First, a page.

Turning momentarily from Columbus’s day to his statues, newly hat-thrown into-the ring presidential candidate Mayor de Blasio said this when statues in New York City became a hot topic:

“We’re trying to unpack 400 years of American history here,” de Blasio told reporters at an unrelated press conference. “This is complicated stuff. But you know, it’s a lot better to be talking about it and trying to work through it than ignoring it.” (“De Blasio, pols clash over historical statues symbolizing hate in NYC” Erin Durkin NEW YORK DAILY NEWS, August 22, 2017)

Sometimes the language can become a little heated to say the least. Consider the following article while the subject of the statue of Columbus in New York was being debated.

Treat Columbus like Weinstein: Topple him
(Michael Henry Adams, NEW YORK DAILY NEWS, December 15, 2017)

Isn’t it ironic that even as bad men like Harvey Weinstein get their names taken off productions, even as Alabamians repudiate Roy Moore, people in New York City — our bastion of liberalism — are refusing to reckon honestly with the terrible deeds of people who’ve been dead for hundreds of years?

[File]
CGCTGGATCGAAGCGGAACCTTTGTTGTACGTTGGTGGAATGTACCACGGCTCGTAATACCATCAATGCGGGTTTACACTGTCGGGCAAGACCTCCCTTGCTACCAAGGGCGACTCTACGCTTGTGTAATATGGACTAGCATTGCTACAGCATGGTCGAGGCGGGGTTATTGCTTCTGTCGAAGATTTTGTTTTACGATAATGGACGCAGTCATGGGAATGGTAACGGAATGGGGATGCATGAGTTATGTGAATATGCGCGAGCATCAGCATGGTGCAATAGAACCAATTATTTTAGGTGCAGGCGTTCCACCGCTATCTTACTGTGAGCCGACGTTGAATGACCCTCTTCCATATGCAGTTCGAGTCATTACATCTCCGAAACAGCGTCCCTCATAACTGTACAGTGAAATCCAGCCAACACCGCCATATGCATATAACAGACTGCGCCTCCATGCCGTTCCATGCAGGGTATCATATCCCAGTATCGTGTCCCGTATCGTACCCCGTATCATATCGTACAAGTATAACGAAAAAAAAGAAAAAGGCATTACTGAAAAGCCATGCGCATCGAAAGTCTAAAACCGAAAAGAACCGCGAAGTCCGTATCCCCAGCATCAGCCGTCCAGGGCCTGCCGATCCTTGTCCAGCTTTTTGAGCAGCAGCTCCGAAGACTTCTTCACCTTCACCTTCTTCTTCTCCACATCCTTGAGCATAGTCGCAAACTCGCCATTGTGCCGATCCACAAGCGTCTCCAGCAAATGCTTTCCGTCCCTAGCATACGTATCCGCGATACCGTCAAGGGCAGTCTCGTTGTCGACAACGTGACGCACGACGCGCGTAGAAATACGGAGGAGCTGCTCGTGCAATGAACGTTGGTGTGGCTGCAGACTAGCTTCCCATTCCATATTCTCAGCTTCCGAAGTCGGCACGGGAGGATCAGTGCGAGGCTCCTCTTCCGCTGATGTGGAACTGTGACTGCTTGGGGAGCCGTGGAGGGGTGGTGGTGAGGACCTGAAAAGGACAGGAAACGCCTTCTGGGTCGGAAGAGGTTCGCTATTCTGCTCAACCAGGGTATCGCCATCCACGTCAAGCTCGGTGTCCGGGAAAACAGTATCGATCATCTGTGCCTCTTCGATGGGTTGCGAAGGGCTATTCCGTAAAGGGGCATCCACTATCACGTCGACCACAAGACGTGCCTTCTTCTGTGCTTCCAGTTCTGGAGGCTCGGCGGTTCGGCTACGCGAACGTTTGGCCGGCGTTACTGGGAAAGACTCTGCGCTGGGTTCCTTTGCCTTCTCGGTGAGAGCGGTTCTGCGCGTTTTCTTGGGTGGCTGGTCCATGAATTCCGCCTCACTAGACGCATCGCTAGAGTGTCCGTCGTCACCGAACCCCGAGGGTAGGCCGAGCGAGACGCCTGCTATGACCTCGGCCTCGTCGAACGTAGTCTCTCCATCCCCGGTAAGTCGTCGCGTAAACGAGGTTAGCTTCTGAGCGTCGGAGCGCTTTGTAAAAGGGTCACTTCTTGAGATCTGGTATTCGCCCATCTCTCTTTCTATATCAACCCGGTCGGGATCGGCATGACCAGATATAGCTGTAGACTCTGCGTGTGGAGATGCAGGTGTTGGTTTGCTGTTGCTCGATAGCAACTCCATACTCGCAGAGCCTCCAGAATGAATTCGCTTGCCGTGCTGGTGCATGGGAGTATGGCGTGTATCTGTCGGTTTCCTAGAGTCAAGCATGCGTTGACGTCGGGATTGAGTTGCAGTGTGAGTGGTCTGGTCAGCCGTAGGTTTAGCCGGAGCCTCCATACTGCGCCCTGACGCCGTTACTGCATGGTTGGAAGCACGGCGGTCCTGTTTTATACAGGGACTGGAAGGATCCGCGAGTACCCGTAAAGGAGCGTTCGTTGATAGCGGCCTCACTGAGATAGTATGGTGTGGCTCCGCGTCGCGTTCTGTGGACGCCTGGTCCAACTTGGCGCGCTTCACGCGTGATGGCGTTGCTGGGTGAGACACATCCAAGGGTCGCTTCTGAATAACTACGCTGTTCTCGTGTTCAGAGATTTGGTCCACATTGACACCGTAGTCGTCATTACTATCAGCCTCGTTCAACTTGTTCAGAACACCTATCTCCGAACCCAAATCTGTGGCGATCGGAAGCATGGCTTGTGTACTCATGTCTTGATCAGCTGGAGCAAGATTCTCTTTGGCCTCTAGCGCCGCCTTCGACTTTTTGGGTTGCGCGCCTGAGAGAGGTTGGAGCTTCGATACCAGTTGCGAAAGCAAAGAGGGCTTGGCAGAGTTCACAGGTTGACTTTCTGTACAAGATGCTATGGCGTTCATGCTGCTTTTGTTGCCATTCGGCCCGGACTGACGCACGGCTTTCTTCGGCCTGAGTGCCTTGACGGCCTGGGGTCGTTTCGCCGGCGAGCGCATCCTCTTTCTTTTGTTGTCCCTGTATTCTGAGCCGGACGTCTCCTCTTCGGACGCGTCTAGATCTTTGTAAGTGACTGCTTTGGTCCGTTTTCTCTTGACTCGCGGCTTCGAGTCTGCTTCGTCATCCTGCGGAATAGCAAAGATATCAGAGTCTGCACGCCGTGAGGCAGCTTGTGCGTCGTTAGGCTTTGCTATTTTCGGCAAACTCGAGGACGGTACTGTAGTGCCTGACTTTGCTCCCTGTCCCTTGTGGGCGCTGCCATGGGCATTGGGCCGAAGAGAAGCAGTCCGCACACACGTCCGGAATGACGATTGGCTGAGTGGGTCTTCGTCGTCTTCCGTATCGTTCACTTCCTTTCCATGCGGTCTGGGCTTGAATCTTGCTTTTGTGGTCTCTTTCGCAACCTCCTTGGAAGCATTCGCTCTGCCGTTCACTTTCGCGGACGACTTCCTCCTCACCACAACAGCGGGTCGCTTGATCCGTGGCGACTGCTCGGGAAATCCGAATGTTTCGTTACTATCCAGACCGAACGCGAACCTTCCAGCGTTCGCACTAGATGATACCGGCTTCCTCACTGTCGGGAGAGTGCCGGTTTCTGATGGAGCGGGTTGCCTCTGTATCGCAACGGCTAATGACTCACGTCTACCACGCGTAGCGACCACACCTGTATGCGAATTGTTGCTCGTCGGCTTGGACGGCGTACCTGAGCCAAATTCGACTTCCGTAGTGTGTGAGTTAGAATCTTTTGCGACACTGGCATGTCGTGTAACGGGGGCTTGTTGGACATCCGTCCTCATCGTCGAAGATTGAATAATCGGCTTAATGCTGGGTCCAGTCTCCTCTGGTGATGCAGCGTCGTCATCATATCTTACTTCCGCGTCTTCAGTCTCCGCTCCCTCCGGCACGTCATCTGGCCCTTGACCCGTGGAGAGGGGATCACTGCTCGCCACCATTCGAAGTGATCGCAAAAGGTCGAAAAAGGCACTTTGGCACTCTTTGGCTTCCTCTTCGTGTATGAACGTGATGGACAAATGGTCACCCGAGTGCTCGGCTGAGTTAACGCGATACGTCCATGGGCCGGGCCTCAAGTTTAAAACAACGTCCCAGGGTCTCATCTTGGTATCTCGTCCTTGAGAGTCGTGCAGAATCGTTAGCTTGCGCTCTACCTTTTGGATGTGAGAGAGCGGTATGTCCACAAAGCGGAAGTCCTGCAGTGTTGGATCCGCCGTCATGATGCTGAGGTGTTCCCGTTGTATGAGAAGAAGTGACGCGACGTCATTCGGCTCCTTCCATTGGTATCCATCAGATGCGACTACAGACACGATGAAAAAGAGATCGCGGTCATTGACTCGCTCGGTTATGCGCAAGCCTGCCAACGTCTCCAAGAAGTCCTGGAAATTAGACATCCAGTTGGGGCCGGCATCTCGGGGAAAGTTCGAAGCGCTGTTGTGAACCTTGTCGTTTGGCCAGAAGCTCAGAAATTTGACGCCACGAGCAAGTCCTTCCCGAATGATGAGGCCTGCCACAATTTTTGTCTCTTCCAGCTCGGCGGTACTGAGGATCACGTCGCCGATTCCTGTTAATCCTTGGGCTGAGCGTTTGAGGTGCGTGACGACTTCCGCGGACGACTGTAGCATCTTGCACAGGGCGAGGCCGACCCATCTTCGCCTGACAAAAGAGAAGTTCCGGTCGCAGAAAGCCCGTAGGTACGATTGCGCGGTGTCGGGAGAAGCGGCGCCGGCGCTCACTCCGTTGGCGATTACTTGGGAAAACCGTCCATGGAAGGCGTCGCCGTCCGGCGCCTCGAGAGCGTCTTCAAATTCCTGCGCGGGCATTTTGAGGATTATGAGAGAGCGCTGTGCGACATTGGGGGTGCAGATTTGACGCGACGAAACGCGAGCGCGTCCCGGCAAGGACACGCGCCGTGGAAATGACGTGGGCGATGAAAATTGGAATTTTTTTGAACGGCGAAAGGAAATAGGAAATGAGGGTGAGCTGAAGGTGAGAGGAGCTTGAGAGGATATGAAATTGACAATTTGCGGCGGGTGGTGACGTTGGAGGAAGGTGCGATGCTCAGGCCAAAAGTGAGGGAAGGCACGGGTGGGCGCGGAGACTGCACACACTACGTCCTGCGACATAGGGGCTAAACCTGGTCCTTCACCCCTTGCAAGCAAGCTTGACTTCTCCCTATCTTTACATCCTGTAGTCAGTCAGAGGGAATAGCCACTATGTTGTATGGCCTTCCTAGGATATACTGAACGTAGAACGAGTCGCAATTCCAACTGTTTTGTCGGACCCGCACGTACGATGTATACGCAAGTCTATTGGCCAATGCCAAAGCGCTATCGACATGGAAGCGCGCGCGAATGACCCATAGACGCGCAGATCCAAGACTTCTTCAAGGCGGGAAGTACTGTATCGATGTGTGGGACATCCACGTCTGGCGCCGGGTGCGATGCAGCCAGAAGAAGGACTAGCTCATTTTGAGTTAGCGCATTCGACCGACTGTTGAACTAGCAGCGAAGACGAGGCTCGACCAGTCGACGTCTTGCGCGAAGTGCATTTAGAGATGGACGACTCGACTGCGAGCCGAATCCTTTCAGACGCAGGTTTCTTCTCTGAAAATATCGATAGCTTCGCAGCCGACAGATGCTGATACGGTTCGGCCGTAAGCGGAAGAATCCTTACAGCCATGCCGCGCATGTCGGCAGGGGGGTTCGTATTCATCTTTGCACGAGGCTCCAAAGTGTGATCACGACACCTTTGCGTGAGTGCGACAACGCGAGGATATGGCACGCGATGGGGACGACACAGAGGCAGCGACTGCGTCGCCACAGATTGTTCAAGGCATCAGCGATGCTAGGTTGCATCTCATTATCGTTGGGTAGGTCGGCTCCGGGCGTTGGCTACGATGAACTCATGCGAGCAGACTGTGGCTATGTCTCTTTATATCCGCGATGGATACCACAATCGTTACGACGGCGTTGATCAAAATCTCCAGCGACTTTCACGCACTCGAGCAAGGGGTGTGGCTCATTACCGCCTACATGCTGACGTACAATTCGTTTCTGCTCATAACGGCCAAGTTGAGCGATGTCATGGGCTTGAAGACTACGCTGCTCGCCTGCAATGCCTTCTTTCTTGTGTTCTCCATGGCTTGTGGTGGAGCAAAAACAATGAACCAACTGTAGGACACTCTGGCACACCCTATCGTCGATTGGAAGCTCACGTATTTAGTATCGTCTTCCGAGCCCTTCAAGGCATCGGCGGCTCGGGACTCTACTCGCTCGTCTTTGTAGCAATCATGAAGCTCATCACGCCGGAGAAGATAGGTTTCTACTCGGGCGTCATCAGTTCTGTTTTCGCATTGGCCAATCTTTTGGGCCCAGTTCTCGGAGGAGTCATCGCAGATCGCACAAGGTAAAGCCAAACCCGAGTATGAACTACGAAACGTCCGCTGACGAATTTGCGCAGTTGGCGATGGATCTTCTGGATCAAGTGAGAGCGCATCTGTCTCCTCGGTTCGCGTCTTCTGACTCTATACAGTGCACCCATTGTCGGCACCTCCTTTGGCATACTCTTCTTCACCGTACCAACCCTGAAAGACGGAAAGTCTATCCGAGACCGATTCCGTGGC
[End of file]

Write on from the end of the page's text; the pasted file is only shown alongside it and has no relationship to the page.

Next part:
Message for Mayor de Blasio’s statues commission, whose final report is due any day now: If we are willing to make pariahs out of people like Matt Lauer and Kevin Spacey, we must not continue to enshrine Christopher Columbus and others who offend our core values.

After allegedly discovering America, Columbus was, for a long time, widely respected — as widely respected as, say, Charlie Rose.

A reawakening followed the widespread recognition that he ruthlessly enslaved indigenous Tainos initially praised for their generosity and gentleness.

Note that here too the indigenous people have an actual proper noun name.